After climbing down Khardung La, we climbed back up the Shyok valley and drove by the side of Shyok river. The Shyok river is known for its floods, and the name Shyok or Dariya e Shyok is named as “river of death”. Sheo means death in a Turkic dialect. As we climbed, we saw the floodplains of the river and stopped at a place to have a good look.
The Shyok river originates from the Rimo glacier, which is one of the tongues of the Siachen Glacier The Shyok ultimately flows its waters into the Indus river.
The colour of the water was muddy in September, but we were told that it turns to turquoise in the winter months and is a sight to behold.
A little ahead the Shyok river meets the Nubra or Siachen river to form a large valley that separates the Ladakh and Karakoram ranges. Along with the river, we too left the Ladakh range and entered the Nubra Valley.
As we approached the Diskit town Monastery, our next stop, we saw a huge golden coloured 33-meter symbol of peace, a Maitreya Buddha facing towards (We were told) Pakistan. The construction of this statue was started in April 2006, and it was consecrated by His Highness the Dalai Lama on the 25th of July 2010. The statue was built to spread the message of world peace and specifically for the prevention of any further war with Pakistan.
Ladakh region has always borne the brunt of wars. And peace is, therefore, everyone’s mantra, and rightly so.
We were kind of hungry by now. While Himanshu and Sanjeev decided not to eat, the four of us dug into platefuls of noodles and fried rice at a cafe near the Diskit Monastery. As had become my habit, I asked the girl on the counter if they had an internet connection, and she readily gave me the wifi password. Next few minutes, as we ate, were spent on uploading the Khardung La photographs to our Instagram accounts.
The Diskit Monastery or Diskit Gompa, founded in the 14th century, is the oldest and the largest monastery in the Nubra Valley. Built on a hill just above the floodplains of the Shyok river, at the end of the approach road, it is a striking structure and is visible from even a large distance.
The Nubra valley is at a lower elevation than the Ladakh range, it has a mild climate and has lush vegetation. It is therefore called the Orchard of Ladakh. The valley was a part of the caravan route between Tibet and China. The double-humped Bactrian Camel would travel the route and the ones left behind due to illness, or other reasons have flourished here.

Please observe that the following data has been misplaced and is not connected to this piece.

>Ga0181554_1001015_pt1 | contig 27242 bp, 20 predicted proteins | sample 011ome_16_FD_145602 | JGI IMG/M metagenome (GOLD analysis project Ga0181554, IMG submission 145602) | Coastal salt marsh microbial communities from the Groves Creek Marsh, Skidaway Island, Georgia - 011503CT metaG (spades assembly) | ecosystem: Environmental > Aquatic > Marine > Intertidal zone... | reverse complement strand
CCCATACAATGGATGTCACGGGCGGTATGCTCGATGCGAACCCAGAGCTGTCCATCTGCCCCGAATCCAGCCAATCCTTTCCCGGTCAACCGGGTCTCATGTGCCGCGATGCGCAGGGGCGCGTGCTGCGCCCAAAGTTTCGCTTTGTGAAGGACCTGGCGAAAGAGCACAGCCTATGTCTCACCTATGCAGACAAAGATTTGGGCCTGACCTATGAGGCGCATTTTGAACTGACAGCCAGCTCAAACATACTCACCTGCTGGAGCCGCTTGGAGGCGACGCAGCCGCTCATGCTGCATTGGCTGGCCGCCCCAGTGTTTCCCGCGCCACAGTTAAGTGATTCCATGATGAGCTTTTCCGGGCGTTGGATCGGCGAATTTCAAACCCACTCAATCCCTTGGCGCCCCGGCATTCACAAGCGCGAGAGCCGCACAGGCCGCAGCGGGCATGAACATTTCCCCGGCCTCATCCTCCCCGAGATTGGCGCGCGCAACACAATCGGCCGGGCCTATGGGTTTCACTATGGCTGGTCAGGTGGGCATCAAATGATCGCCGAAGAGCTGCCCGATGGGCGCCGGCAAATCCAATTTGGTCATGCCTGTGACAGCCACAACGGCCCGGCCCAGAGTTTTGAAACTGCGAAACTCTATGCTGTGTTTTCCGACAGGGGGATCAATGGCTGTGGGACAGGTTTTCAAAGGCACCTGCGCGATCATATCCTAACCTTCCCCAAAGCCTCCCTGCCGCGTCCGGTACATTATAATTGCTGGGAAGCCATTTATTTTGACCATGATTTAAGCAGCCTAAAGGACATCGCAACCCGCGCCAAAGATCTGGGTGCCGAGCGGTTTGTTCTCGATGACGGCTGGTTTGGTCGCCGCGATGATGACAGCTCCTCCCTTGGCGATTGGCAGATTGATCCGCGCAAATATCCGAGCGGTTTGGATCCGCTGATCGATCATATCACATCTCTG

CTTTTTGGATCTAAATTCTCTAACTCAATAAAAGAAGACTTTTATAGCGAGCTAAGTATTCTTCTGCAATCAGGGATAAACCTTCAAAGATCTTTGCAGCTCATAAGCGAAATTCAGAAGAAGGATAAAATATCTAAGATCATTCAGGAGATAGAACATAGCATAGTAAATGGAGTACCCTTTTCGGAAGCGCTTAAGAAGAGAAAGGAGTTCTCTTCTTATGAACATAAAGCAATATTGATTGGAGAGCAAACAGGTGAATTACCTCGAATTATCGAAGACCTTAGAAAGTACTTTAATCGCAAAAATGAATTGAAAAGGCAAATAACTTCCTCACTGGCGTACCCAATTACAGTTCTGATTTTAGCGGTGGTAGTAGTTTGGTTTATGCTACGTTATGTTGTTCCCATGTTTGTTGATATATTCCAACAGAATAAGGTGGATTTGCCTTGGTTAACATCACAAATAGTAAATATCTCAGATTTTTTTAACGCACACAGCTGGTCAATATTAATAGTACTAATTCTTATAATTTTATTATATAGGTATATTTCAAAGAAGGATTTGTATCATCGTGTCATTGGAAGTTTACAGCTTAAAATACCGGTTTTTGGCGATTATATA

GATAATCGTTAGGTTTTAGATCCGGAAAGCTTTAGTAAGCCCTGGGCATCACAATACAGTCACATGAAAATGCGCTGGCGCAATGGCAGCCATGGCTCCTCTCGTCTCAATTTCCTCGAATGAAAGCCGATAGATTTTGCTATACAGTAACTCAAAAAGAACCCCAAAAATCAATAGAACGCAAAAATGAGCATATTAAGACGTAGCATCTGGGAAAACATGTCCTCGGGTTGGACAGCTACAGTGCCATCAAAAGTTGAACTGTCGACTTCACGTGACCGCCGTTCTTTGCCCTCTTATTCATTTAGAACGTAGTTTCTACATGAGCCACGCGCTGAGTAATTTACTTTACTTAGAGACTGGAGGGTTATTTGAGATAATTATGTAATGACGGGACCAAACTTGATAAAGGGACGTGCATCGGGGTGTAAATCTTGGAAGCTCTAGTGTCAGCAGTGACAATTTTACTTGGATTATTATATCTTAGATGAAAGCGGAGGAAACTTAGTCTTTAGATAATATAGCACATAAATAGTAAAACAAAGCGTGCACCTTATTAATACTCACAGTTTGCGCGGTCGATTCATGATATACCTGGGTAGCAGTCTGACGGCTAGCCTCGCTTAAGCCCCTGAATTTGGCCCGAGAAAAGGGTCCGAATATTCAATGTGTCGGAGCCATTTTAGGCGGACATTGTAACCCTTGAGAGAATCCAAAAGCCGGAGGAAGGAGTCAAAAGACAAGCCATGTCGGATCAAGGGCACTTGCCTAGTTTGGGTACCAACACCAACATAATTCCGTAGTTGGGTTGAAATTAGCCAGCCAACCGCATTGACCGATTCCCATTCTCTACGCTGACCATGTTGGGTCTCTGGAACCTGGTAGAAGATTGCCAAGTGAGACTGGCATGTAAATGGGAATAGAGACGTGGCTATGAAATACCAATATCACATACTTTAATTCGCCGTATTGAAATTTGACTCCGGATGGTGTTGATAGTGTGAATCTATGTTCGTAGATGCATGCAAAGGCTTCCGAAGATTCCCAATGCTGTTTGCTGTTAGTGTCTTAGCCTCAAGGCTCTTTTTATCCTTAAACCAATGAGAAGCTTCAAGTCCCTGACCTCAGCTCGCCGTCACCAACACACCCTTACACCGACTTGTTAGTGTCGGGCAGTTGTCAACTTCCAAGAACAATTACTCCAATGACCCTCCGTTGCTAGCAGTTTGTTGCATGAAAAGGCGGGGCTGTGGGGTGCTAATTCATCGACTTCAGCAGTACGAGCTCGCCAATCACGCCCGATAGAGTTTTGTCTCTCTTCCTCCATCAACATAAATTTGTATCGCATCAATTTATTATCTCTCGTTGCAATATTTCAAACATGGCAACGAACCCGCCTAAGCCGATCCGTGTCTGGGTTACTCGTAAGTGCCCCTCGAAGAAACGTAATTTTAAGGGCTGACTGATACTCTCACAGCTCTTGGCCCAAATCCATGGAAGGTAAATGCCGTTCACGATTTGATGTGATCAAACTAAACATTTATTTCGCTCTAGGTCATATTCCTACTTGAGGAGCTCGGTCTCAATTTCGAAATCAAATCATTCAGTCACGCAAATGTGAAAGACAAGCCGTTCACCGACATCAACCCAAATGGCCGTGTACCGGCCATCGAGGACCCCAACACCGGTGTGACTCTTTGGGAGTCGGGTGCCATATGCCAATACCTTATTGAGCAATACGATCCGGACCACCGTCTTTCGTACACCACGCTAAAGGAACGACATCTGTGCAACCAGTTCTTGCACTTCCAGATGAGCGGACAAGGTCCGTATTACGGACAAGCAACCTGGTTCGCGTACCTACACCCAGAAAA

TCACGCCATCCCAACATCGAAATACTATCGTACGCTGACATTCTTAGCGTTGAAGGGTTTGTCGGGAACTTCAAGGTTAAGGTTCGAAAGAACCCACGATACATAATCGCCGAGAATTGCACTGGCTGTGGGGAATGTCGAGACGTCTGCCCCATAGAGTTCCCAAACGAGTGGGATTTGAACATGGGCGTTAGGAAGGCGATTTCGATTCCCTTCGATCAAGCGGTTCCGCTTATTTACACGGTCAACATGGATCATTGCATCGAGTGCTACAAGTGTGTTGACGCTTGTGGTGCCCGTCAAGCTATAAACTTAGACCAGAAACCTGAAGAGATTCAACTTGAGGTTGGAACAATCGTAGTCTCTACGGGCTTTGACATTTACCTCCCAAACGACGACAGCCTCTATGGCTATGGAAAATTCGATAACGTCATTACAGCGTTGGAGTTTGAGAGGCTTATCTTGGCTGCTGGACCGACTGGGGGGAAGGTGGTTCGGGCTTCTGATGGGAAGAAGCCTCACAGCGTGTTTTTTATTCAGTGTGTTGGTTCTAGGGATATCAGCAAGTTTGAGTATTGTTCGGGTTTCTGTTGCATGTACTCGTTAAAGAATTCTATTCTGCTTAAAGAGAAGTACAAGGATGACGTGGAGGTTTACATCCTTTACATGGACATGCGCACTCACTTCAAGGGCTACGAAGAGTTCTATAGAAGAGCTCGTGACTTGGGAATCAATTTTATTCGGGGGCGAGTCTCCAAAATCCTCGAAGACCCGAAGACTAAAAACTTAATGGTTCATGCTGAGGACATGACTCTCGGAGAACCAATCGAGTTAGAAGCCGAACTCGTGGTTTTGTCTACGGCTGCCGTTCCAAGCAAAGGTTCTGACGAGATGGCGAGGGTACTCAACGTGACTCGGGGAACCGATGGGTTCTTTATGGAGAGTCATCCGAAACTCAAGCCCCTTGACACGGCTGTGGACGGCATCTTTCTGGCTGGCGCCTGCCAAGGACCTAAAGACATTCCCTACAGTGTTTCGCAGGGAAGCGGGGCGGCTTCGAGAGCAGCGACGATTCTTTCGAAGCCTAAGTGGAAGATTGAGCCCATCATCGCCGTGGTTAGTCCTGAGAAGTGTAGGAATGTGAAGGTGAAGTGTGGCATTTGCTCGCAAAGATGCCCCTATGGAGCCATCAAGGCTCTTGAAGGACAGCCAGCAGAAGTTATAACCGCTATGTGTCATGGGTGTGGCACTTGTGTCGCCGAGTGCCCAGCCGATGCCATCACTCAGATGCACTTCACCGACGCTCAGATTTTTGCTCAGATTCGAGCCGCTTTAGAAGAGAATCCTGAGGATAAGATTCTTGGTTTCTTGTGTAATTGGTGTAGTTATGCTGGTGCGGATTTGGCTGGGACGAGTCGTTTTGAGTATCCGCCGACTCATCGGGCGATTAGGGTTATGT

I was a bit tired after climbing the steep stairs and decided to rest in the verandah of the monastery when two kittens spotted me and were all over me.
One of them even demanded that I scratched him and patted my hands whenever I stopped scratching him. I love cats, and I guess they love to reciprocate my affections as well.
Happy with the interaction, I joined the others to visit the temples at the monastery. One interesting part of history the protector room of Diskit monastery has is the mortal remains of the hand and skull of a Mongolian warrior. The remains are shrivelled and real. Legend has it that the monastery is believed to be the place where an evil anti-Buddhist Mongol demon once lived and was killed near the monastery grounds but is said to have been resurrected several times, and the hand and head are of this evil demon.
One more thing that I noticed is that the heads of several statues in the protector room (of all the monasteries we visited) are covered.
We spent a considerable amount of time here and clicked several pictures.
As we came out of the monastery, we noticed a very deep well. It was more of a freshwater spring, the path to which, was rickety and dangerous. It is said that the monks regularly used to go down this dangerous path (some monks still do) to get fresh water for the monastery. I could not go further than this point.
Although the monasteries preserve the tradition, modern facilities and technology have reached here too. We saw a few monks using the latest cars and smartphones.
By this time the sun was about to set, and we decided to call it a day and proceed to Hunder which was about 15 km drive. It took us about 30 minutes to reach out campsite at the Desert Oasis camp. While some of us had lemon tea, Sanjeev and Himanshu had also picked up some beer and breezer and the day ended with Gup shup over drinks and pakodas. Post dinner we retired to our camps looking forward to an exciting morning the next day.
In the quiet of the night, we could hear a gurgling sound of water and slept peacefully to the sound of spring flowing somewhere behind our tents.